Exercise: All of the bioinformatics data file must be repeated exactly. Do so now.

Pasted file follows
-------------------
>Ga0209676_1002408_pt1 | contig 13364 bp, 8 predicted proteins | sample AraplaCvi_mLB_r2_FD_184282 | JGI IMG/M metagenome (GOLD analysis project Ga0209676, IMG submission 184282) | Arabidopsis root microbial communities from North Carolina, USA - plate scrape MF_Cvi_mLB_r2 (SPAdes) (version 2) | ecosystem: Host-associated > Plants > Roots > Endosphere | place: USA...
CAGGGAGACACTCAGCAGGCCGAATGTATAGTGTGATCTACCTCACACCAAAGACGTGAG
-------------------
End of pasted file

>Ga0209676_1002408_pt1 | contig 13364 bp, 8 predicted proteins | sample AraplaCvi_mLB_r2_FD_184282 | JGI IMG/M metagenome (GOLD analysis project Ga0209676, IMG submission 184282) | Arabidopsis root microbial communities from North Carolina, USA - plate scrape MF_Cvi_mLB_r2 (SPAdes) (version 2) | ecosystem: Host-associated > Plants > Roots > Endosphere | place: USA...
CAGGGAGACACTCAGCAGGCCGAATGTATAGTGTGATCTACCTCACACCAAAGACGTGAG